Thursday, May 23, 2013

Reading Jane Austen in Turkey

After a class discussion today regarding marriage from the view points of several different characters in Jane Austen's Pride and Prejudice and a discussion of Jane Austen herself and whether or not she was criticizing the cultural attitudes towards marriage during the 18th century, one students whose unwitting role is to disrupt the class and change discussion topics to something more of interest to her, piped up and asked,  "Mrs. Jansen, what was your "courtship" like?" ("Courtship" is one of the words that will be on their next exam.)

I briefly explained that I met my husband skiing and then we had a fairly unconventional-for-the-21st-century"courtship" where we wrote letters for the next few years without actually seeing each other face-to-face.

Another girl asked,"Is he a romantic?" (notice the use of a noun instead of an adjective.)

I could name many "romantic" things that he has done, (the usual like flowers, chocolates, cards, and the unusual like fixing my bike, organizing a toilet installation in Malatya, setting up my internet) but I wouldn't necessarily call him a "romantic." I started to say something about women focusing more on the word "romantic" than men. (What was I thinking?!)

A male student who seldom speaks queried like a lawyer cross-examining a witness, "Do you know any female poets?" (Well, yes, a couple but under his intense scrutiny I could only remember Emily Dickinson (love for nature poems) so he got me there. I could, however,  think of lots of old men: Byron, Yeats, Donne, Browning, Kipling  etc.) So I had to concede that he made his point about who is more "romantic."

By now the same girl who directed the conversation away from the book exclaimed, "Let's just skip the courtship. How did he [your husband] propose?"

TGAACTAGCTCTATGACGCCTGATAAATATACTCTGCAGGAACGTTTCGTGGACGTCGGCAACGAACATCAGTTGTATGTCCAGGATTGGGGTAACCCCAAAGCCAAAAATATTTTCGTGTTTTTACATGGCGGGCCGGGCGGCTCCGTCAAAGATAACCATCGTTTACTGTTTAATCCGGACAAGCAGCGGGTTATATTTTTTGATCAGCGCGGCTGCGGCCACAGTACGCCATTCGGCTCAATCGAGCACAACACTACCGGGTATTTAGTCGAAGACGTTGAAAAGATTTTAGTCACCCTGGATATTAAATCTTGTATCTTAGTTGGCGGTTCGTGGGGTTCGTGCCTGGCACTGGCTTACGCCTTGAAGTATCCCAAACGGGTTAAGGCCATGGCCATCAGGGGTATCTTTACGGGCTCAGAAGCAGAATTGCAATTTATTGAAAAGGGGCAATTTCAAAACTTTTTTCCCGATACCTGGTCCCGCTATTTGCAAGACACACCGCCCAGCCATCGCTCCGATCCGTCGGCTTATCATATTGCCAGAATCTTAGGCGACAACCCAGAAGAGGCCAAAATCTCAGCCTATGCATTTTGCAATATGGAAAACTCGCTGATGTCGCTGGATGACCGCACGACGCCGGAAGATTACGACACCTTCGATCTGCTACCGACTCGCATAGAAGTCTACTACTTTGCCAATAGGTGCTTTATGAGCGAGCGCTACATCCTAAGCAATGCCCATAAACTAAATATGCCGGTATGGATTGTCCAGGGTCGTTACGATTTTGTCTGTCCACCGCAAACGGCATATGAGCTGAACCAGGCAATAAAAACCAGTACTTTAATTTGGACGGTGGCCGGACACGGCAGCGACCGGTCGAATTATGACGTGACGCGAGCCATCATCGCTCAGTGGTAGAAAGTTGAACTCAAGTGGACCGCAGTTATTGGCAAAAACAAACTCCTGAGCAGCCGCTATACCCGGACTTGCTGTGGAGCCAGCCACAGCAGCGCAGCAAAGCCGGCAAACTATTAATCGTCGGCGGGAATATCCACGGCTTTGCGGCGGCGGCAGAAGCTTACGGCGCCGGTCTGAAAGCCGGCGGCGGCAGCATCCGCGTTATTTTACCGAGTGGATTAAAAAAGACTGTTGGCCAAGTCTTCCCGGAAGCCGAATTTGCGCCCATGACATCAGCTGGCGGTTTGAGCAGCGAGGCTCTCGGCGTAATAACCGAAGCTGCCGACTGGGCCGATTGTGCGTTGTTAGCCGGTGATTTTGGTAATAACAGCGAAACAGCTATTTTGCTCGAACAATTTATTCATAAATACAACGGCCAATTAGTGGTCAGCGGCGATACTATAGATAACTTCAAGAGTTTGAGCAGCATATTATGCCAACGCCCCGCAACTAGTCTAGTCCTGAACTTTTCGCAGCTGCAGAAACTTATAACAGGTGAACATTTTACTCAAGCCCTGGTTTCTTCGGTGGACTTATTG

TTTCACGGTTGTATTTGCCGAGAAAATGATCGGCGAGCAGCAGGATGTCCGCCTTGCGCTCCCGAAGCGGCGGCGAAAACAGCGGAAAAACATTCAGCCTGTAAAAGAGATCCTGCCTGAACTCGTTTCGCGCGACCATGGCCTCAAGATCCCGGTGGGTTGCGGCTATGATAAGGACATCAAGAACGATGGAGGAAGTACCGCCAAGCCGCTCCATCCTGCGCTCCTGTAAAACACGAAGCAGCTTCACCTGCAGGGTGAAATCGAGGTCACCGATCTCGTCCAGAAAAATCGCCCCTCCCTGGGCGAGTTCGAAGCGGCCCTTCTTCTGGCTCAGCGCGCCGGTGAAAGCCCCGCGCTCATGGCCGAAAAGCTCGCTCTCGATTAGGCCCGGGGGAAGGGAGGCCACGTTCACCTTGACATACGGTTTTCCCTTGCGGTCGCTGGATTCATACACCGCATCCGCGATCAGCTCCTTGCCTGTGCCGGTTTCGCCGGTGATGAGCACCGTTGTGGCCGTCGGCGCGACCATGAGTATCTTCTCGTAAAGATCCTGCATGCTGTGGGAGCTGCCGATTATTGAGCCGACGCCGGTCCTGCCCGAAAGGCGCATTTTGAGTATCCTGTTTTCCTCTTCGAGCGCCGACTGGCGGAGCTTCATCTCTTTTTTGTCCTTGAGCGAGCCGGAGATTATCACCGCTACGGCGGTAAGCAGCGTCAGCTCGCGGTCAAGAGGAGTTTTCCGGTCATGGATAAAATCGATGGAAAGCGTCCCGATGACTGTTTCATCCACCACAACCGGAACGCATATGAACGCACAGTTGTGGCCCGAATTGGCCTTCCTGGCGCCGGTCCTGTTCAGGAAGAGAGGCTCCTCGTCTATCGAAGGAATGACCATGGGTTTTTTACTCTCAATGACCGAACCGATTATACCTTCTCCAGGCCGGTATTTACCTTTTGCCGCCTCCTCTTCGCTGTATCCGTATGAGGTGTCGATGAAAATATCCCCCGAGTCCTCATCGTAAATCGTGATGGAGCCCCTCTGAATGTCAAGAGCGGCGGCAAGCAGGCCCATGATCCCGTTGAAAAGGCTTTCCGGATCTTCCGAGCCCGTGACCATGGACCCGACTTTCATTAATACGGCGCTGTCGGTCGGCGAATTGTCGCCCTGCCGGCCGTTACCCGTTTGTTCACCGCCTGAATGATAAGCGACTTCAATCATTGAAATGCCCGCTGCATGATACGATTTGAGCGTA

So I explained hiking, the Rocky Mountains, the wildflowers.....

Same girl replied, "That could never happen to me. I hate exercise."

A different boy asked, "How tall was the mountain?" (Now that's an important question! Does a taller mountain mean more "romantic?")

...Luckily I was saved by the bell.

However, after class a quiet, serious female, "Is marriage always good and happy?"

Her question reflects the difficulty of achieving a fairly proficient level of  English (or any language for that matter)but not having the depth of vocabulary to convey all types of emotions and sentiments. Using that limited knowledge to make judgments and generalizations about other people or cultures can be unrealistic. To further complicate matters, when I tell stories or anecdotes they are generally upbeat. So my students only hear my happy-to-be-married-to-a-nice-husband anecdotes. Therefore, I can understand where she might get the idea that marriage is always good and happy. With that careful reflection, I gently launched into my reply.

"Of course marriage is not always good and happy. You have to work at it. You have to choose what is important and what you can ignore. And knowing the difference is sometimes difficult. There are always good days and bad days. Like my mom always says, 'Remember the good times and not the bad.'"

She smiled and turned to leave. "Thanks. I thought so" and headed to lunch.

1 comment:

  1. Love this story! And I especially love your answer to the good and happy question?